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The Supreme Court could have eight (or fewer!) justices for the foreseeable future.

Win McNamee/Getty

Merrick Garland’s nomination expired on Tuesday and Mitch McConnell wasted no time in patting himself on the back for doing absolutely nothing for ten months. “I’ve been clear throughout that the next president would name the next Supreme Court justice,” McConnell gloated. “Now, the president who won the election will make the nomination, and the Senate the American people just re-elected will consider that nomination.” With 16 days until Donald Trump’s inauguration, McConnell appears to have outfoxed Barack Obama one final time.

But McConnell’s machinations may backfire yet. Appearing on Rachel Maddow’s show last night, Chuck Schumer said that Democrats plan on using the exact same playbook the GOP used to block their attempt to fill Antonin Scalia’s crucial ninth seat on the Court. “We are not going to settle on a Supreme Court nominee,” Schumer told Maddow. “If they don’t appoint someone who’s really good, we’re gonna oppose him tooth and nail.” Republicans will need eight Democrats to join them to fill Scalia’s empty seat.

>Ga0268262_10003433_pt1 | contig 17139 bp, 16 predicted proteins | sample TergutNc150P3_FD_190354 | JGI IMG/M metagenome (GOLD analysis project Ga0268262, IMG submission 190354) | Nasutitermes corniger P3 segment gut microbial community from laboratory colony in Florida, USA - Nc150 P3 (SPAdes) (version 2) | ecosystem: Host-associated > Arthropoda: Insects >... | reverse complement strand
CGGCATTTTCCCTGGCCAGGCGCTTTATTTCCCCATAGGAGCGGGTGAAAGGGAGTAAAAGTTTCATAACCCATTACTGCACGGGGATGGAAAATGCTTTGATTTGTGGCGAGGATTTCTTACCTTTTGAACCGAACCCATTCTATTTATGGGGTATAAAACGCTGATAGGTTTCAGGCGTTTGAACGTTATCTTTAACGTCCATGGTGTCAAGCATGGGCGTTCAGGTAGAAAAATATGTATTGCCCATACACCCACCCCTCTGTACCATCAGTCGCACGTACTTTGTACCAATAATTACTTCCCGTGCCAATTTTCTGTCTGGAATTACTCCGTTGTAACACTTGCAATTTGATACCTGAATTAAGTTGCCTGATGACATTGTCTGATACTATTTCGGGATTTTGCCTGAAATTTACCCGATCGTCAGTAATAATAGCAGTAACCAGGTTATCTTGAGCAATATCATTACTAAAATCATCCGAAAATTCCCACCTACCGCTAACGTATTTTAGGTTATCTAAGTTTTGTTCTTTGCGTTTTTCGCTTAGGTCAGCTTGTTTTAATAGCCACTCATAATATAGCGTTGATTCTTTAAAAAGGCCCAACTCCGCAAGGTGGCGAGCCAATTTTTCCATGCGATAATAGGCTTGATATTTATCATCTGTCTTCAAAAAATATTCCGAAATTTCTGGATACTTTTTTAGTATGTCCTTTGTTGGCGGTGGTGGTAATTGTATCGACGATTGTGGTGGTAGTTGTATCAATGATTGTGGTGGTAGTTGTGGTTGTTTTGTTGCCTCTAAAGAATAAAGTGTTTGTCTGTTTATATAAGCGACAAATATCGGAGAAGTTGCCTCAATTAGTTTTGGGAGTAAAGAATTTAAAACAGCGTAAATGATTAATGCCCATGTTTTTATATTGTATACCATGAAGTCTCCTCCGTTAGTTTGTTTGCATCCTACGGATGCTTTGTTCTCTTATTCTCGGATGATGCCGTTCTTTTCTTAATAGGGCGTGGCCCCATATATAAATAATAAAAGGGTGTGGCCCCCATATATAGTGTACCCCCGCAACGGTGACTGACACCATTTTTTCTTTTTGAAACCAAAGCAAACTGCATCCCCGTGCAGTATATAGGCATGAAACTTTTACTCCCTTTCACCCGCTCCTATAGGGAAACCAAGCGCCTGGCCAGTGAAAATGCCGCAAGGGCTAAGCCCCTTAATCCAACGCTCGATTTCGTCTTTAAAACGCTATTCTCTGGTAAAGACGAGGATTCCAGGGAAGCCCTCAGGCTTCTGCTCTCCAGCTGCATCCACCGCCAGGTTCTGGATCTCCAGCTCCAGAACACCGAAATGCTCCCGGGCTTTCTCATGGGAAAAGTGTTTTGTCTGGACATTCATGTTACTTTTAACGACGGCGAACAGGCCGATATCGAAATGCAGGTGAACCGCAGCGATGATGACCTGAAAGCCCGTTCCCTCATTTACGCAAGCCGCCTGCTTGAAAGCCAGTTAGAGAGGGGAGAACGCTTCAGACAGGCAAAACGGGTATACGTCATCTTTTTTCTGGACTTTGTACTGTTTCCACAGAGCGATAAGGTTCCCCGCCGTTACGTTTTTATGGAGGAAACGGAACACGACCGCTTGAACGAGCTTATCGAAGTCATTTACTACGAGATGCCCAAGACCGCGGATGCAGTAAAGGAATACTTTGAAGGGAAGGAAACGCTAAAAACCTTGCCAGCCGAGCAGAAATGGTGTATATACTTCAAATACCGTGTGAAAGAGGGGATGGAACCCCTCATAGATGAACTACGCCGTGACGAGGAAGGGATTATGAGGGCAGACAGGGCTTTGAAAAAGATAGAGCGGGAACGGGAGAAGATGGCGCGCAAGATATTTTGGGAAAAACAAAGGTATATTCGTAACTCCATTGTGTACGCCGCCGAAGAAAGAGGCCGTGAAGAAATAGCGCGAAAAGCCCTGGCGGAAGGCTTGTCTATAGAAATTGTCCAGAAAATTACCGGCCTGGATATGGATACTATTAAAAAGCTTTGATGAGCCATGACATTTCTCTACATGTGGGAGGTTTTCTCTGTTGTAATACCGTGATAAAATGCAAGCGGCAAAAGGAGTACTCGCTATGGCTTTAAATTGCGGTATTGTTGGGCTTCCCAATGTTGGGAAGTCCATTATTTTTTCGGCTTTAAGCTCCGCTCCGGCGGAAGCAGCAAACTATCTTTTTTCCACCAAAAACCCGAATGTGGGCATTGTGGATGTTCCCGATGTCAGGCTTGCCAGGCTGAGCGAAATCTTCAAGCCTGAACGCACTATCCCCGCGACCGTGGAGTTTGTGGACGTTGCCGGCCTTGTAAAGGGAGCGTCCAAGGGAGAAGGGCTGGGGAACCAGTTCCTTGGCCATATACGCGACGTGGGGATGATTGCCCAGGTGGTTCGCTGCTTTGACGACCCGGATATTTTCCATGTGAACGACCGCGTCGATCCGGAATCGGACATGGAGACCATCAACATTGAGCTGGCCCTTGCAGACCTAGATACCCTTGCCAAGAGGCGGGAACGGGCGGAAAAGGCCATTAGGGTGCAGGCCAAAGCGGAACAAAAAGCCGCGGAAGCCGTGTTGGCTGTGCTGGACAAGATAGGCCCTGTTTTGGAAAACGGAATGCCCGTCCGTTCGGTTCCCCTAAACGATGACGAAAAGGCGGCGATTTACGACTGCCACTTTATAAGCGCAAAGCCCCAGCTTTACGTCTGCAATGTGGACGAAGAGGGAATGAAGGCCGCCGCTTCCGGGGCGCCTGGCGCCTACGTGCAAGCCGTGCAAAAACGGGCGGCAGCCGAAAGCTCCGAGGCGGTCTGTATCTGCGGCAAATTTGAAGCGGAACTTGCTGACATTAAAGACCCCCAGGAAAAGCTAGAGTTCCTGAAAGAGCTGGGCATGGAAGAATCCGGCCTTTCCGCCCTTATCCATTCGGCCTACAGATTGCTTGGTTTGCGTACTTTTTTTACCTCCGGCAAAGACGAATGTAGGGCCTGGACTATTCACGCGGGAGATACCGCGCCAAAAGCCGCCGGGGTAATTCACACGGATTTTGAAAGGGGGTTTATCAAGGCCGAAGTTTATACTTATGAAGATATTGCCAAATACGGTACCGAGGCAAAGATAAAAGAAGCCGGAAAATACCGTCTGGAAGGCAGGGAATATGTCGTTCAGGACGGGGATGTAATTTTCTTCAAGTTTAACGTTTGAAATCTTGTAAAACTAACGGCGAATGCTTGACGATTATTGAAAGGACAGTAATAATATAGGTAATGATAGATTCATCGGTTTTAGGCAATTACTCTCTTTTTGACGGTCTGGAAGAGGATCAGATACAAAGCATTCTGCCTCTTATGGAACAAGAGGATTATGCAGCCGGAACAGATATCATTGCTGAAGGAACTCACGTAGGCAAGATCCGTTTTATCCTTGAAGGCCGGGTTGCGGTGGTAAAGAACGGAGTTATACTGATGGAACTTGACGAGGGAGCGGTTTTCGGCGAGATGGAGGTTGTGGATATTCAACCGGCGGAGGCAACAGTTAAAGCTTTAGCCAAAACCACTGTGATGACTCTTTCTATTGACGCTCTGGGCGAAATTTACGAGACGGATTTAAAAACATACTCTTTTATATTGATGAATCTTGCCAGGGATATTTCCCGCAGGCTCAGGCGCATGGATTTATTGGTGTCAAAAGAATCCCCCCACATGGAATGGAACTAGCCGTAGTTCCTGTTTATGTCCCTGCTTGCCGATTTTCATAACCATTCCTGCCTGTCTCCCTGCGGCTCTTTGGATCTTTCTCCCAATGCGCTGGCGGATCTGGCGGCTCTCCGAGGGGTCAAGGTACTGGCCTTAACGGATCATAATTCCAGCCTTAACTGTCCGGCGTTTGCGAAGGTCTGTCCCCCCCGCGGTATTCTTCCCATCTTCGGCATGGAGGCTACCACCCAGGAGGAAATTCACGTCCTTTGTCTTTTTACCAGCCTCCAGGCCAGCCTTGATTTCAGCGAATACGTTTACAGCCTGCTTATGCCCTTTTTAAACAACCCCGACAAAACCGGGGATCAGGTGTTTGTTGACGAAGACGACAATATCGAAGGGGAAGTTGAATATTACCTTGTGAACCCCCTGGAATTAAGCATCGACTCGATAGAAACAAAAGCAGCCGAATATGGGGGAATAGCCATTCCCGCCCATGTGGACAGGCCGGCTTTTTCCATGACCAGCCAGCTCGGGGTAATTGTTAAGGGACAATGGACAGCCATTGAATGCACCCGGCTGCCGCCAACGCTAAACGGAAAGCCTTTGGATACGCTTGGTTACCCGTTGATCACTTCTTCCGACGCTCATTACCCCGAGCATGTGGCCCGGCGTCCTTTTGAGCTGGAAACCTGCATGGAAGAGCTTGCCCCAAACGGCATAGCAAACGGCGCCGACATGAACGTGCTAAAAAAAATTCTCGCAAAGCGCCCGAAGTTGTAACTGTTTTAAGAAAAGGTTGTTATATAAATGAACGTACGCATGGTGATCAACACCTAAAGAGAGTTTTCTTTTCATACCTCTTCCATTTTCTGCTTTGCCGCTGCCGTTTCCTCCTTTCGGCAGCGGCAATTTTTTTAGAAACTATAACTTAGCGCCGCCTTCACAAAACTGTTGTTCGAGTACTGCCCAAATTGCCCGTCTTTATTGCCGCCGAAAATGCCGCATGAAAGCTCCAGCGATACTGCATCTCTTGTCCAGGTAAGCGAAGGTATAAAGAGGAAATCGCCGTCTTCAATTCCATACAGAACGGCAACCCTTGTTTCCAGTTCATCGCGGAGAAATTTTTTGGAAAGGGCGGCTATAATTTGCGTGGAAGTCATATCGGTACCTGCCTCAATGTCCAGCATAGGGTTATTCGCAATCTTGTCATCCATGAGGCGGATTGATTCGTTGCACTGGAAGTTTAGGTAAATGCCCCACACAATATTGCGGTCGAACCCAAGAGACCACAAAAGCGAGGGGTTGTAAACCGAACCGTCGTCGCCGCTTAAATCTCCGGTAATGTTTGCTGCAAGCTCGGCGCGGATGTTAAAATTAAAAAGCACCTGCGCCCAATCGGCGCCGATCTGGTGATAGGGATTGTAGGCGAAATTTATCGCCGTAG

This is heartening, even if it points to what we already know—that the gridlock that has characterized Congress for much of the last decade is not only not going anywhere, but will likely create gridlock in the judicial branch as well. But Democrats have struggled with the hardball tactics that Republicans have excelled at, and Schumer seems to slowly be getting the message: Democrats (and many others!) do not want his caucus to cave to Trump.

Still, this will be a messaging issue. With four years left until the next election, they will have to make the case that the ninth Supreme Court seat belongs to them, while fighting to keep Republicans from filling it.